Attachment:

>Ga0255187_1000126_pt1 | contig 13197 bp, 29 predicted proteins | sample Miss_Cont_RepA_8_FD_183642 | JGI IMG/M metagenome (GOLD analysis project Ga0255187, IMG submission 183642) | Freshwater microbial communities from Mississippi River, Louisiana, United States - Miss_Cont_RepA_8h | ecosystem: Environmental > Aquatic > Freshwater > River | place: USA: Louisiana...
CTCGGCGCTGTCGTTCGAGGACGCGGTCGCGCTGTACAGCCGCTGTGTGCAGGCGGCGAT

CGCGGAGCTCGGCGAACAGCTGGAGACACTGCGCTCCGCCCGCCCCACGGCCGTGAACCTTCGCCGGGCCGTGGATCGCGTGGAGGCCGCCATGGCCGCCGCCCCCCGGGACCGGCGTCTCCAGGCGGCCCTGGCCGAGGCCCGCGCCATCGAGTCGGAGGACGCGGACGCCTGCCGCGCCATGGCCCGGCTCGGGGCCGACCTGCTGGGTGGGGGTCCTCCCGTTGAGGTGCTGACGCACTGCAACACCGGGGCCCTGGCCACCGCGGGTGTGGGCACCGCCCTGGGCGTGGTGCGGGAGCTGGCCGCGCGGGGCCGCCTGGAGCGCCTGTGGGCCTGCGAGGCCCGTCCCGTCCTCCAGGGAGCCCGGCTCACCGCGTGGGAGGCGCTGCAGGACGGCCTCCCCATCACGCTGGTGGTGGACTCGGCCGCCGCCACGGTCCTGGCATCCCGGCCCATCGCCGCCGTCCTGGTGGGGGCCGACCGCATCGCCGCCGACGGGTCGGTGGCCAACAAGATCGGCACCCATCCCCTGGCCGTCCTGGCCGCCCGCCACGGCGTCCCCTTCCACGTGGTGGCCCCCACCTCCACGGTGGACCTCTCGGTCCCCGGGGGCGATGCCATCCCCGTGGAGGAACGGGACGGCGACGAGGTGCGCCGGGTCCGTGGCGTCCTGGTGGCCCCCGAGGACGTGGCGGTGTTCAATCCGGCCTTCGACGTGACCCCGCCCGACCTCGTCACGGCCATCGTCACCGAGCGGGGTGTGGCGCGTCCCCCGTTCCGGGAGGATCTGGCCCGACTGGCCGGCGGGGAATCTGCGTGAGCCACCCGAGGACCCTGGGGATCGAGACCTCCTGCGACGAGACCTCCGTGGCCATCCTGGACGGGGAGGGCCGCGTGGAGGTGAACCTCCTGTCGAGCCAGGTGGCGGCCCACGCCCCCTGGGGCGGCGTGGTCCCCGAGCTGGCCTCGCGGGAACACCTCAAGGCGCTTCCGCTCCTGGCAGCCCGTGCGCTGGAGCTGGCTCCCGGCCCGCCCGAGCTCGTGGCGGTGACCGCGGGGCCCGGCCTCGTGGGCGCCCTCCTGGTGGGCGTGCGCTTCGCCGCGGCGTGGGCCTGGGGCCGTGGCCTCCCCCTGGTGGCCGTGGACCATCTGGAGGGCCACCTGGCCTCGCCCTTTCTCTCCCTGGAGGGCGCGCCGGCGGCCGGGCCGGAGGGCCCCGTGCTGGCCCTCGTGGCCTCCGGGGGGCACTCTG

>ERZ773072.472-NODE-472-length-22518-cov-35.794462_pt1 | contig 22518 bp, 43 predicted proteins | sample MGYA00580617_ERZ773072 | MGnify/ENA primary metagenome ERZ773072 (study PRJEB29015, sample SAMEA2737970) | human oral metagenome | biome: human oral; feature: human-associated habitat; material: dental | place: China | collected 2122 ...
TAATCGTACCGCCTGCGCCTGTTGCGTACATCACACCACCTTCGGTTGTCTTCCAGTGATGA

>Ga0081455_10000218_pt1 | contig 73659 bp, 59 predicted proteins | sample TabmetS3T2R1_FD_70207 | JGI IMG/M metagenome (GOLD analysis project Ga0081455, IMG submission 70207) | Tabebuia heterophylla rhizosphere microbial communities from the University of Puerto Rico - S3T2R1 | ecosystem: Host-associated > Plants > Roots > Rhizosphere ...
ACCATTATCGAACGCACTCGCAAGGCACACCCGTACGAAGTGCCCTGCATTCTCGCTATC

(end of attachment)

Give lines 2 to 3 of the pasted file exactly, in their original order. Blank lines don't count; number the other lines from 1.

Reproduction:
CTCGGCGCTGTCGTTCGAGGACGCGGTCGCGCTGTACAGCCGCTGTGTGCAGGCGGCGAT

CGCGGAGCTCGGCGAACAGCTGGAGACACTGCGCTCCGCCCGCCCCACGGCCGTGAACCTTCGCCGGGCCGTGGATCGCGTGGAGGCCGCCATGGCCGCCGCCCCCCGGGACCGGCGTCTCCAGGCGGCCCTGGCCGAGGCCCGCGCCATCGAGTCGGAGGACGCGGACGCCTGCCGCGCCATGGCCCGGCTCGGGGCCGACCTGCTGGGTGGGGGTCCTCCCGTTGAGGTGCTGACGCACTGCAACACCGGGGCCCTGGCCACCGCGGGTGTGGGCACCGCCCTGGGCGTGGTGCGGGAGCTGGCCGCGCGGGGCCGCCTGGAGCGCCTGTGGGCCTGCGAGGCCCGTCCCGTCCTCCAGGGAGCCCGGCTCACCGCGTGGGAGGCGCTGCAGGACGGCCTCCCCATCACGCTGGTGGTGGACTCGGCCGCCGCCACGGTCCTGGCATCCCGGCCCATCGCCGCCGTCCTGGTGGGGGCCGACCGCATCGCCGCCGACGGGTCGGTGGCCAACAAGATCGGCACCCATCCCCTGGCCGTCCTGGCCGCCCGCCACGGCGTCCCCTTCCACGTGGTGGCCCCCACCTCCACGGTGGACCTCTCGGTCCCCGGGGGCGATGCCATCCCCGTGGAGGAACGGGACGGCGACGAGGTGCGCCGGGTCCGTGGCGTCCTGGTGGCCCCCGAGGACGTGGCGGTGTTCAATCCGGCCTTCGACGTGACCCCGCCCGACCTCGTCACGGCCATCGTCACCGAGCGGGGTGTGGCGCGTCCCCCGTTCCGGGAGGATCTGGCCCGACTGGCCGGCGGGGAATCTGCGTGAGCCACCCGAGGACCCTGGGGATCGAGACCTCCTGCGACGAGACCTCCGTGGCCATCCTGGACGGGGAGGGCCGCGTGGAGGTGAACCTCCTGTCGAGCCAGGTGGCGGCCCACGCCCCCTGGGGCGGCGTGGTCCCCGAGCTGGCCTCGCGGGAACACCTCAAGGCGCTTCCGCTCCTGGCAGCCCGTGCGCTGGAGCTGGCTCCCGGCCCGCCCGAGCTCGTGGCGGTGACCGCGGGGCCCGGCCTCGTGGGCGCCCTCCTGGTGGGCGTGCGCTTCGCCGCGGCGTGGGCCTGGGGCCGTGGCCTCCCCCTGGTGGCCGTGGACCATCTGGAGGGCCACCTGGCCTCGCCCTTTCTCTCCCTGGAGGGCGCGCCGGCGGCCGGGCCGGAGGGCCCCGTGCTGGCCCTCGTGGCCTCCGGGGGGCACTCTG